Truth, Crushed To Earth, Shall Rise Again

The New York Times is catching up to Saturday Night Live. It’s a sad state of affairs when, as we wrote in the past few days, Americans must rely on not funny comedy shows which produce skits closer to the truth than Big Media “news” outlets.

We posted the Saturday Night Live skit earlier but it bears rewatching.

Close to a trillion debt to China… serious recession…. how many jobs has the “stimulus” created? – so far, none…. how exactly is extending health care coverage to 30 million people going to save you money?… I know what a “clunker” is…. Each of your plans to save money involves spending even more money – this does not inspire confidence… I suppose if I really wanted to get our money I could call and say I was a Wall Street banker who needs his bonus…. What steps?…. Do I look like Mrs. Obama… Why are you talking to me like I was Mrs. Obama?…



The day before we posted the Saturday Night Live skit, we wrote about the ugly reality of the numbers and the bad math that is not going away.

Today, the New York Times follows the “comedy” skit and our earlier “math” post, with even more frightening math and numbers:

The United States government is financing its more than trillion-dollar-a-year borrowing with i.o.u.’s on terms that seem too good to be true.

But that happy situation, aided by ultralow interest rates, may not last much longer.

Treasury officials now face a trifecta of headaches: a mountain of new debt, a balloon of short-term borrowings that come due in the months ahead, and interest rates that are sure to climb back to normal as soon as the Federal Reserve decides that the emergency has passed.

Even as Treasury officials are racing to lock in today’s low rates by exchanging short-term borrowings for long-term bonds, the government faces a payment shock similar to those that sent legions of overstretched homeowners into default on their mortgages.

Americans have never faced numbers like these before. If Obama was purposefully seeking to destroy the country, he could not do a better job than continue to run up the Chinese credit card.

With the national debt now topping $12 trillion, the White House estimates that the government’s tab for servicing the debt will exceed $700 billion a year in 2019, up from $202 billion this year, even if annual budget deficits shrink drastically. Other forecasters say the figure could be much higher.

In concrete terms, an additional $500 billion a year in interest expense would total more than the combined federal budgets this year for education, energy, homeland security and the wars in Iraq and Afghanistan.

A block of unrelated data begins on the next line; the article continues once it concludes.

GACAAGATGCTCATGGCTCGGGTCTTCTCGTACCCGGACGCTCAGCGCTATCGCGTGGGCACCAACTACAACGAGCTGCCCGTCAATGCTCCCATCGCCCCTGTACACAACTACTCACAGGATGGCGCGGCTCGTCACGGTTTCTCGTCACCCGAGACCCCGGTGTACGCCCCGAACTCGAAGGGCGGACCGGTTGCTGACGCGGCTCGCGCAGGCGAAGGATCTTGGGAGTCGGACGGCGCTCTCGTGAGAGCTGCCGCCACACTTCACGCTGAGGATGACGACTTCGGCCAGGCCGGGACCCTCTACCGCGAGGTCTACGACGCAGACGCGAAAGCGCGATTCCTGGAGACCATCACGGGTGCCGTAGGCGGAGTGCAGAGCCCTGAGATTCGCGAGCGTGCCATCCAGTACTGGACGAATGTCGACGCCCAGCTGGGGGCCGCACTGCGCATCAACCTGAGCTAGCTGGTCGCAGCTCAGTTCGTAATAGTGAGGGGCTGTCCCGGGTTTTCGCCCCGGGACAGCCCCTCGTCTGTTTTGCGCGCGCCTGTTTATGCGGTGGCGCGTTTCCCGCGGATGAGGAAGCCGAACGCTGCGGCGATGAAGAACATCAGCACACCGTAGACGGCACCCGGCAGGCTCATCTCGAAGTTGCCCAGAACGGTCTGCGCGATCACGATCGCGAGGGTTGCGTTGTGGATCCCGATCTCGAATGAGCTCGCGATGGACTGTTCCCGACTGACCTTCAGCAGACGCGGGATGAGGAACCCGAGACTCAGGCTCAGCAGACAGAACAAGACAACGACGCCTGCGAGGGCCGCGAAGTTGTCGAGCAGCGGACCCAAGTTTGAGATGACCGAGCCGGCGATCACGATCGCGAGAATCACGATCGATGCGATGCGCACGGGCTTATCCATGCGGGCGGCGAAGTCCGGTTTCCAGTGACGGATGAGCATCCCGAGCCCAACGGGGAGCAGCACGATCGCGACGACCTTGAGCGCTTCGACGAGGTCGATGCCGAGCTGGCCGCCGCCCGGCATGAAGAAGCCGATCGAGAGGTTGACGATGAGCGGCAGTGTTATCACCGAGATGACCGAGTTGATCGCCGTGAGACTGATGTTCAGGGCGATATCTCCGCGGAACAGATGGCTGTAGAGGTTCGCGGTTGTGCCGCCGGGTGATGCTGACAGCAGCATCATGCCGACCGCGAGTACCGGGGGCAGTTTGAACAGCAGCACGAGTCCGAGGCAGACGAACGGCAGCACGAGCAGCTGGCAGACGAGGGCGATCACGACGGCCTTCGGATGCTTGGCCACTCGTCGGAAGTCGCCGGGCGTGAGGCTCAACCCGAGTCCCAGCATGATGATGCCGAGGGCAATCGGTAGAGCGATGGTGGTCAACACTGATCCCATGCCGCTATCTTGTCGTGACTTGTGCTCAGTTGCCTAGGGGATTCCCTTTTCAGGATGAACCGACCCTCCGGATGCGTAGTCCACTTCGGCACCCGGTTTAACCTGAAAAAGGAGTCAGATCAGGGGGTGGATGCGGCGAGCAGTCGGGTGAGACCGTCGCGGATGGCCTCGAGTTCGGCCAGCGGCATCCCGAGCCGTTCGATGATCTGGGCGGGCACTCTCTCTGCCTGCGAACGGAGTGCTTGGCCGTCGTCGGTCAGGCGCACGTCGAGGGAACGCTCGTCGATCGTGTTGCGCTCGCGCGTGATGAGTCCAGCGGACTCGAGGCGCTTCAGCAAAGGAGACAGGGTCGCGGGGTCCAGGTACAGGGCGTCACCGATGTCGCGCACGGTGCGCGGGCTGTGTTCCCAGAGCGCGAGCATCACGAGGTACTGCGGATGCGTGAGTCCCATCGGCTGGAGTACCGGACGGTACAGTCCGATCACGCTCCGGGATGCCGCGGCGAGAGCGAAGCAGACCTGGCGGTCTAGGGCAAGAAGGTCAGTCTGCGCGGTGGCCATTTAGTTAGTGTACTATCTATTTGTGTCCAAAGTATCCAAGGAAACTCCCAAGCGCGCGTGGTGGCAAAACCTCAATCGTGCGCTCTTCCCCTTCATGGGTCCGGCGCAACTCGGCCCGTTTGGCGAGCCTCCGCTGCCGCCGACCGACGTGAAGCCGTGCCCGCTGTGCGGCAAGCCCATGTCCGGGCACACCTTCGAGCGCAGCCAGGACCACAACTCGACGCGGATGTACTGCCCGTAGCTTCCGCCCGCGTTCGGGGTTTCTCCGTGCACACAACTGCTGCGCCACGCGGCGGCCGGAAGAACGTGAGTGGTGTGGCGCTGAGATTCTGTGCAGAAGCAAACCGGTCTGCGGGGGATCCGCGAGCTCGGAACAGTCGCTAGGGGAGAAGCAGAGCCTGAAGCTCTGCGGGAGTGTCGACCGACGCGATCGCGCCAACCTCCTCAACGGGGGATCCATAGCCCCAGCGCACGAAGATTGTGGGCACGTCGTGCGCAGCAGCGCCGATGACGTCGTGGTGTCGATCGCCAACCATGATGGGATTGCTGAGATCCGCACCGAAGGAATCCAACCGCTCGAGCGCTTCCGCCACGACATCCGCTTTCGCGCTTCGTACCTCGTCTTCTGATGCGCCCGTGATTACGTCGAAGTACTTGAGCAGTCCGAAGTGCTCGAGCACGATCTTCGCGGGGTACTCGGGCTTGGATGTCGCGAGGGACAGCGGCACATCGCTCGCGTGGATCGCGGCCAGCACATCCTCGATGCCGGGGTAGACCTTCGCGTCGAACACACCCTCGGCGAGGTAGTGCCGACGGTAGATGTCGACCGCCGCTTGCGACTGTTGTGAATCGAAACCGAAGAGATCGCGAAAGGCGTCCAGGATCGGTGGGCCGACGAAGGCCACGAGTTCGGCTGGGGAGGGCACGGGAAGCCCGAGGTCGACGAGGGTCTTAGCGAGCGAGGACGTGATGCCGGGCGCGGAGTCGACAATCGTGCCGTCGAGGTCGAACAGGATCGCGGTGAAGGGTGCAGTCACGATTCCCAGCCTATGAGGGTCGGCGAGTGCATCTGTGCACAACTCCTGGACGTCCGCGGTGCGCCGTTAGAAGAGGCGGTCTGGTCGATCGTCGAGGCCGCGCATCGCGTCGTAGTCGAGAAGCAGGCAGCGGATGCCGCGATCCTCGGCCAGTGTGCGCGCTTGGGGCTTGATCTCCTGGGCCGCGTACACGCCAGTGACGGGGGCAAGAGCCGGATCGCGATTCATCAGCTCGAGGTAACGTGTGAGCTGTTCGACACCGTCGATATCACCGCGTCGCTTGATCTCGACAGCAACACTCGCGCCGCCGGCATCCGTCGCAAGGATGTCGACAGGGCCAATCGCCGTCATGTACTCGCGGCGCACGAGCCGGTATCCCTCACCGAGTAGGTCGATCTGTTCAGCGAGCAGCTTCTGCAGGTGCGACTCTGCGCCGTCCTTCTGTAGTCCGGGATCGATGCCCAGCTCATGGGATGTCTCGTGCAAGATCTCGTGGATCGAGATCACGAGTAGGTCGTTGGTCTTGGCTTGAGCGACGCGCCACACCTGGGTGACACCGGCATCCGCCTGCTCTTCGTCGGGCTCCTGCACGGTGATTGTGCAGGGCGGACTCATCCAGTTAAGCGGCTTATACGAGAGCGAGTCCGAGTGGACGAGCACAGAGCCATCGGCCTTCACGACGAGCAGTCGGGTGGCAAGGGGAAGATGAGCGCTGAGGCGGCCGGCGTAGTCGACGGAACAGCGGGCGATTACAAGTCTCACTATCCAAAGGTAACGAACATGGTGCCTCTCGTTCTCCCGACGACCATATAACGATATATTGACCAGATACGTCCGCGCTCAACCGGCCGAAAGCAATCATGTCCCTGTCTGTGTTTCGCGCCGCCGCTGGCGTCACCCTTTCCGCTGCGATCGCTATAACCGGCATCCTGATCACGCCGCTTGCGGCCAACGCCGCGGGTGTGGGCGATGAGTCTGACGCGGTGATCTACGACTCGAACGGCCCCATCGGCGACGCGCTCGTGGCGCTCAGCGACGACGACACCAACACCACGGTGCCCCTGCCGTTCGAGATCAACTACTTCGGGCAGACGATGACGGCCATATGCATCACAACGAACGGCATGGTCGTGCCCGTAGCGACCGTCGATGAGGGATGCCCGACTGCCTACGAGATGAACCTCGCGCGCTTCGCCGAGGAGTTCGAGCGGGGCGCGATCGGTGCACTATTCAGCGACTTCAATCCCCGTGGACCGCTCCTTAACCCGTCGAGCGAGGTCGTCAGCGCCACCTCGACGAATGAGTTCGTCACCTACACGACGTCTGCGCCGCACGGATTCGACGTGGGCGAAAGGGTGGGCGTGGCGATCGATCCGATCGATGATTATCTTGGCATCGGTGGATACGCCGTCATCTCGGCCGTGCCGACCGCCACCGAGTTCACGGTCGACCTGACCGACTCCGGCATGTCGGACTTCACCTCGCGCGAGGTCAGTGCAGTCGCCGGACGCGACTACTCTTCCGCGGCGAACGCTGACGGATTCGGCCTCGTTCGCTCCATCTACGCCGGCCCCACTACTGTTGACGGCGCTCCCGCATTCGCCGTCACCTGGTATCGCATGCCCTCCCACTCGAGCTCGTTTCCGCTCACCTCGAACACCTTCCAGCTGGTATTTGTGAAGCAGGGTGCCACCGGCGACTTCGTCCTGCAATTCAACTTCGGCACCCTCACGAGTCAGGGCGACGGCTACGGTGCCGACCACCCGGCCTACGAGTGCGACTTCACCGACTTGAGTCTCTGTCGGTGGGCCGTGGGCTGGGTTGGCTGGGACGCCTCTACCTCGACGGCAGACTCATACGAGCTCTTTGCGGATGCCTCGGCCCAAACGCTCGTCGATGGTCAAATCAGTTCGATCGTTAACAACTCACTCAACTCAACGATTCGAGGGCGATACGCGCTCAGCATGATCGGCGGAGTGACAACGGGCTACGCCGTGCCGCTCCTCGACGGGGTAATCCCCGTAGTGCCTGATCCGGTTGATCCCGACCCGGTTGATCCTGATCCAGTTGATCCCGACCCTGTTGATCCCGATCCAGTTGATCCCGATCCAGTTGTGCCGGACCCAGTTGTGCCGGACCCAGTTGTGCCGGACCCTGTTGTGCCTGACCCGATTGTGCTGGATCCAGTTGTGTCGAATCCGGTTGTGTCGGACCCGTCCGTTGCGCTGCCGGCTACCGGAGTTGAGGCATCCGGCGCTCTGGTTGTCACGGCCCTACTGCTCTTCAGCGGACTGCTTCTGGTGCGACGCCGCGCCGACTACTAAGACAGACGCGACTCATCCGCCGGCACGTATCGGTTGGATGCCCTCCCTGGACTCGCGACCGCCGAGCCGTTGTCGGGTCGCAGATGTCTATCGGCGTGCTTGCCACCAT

We’ll be derided as “deficit hawks” by those that don’t care about paying the bills and not running up more debt. The American government has been “living beyond its means” for a long time.

Americans now have to climb out of two deep holes: as debt-loaded consumers, whose personal wealth sank along with housing and stock prices; and as taxpayers, whose government debt has almost doubled in the last two years alone, just as costs tied to benefits for retiring baby boomers are set to explode.

Are we the only ones paying attention? Will anyone cut that Chinese credit card in half and live in reality?

The problem, many analysts say, is that record government deficits have arrived just as the long-feared explosion begins in spending on benefits under Medicare and Social Security. The nation’s oldest baby boomers are approaching 65, setting off what experts have warned for years will be a fiscal nightmare for the government.

“What a good country or a good squirrel should be doing is stashing away nuts for the winter,” said William H. Gross, managing director of the Pimco Group, the giant bond-management firm. “The United States is not only not saving nuts, it’s eating the ones left over from the last winter.”

The current low rates on the country’s debt were caused by temporary factors that are already beginning to fade. One factor was the economic crisis itself, which caused panicked investors around the world to plow their money into the comparative safety of Treasury bills and notes. Even though the United States was the epicenter of the global crisis, investors viewed Treasury securities as the least dangerous place to park their money.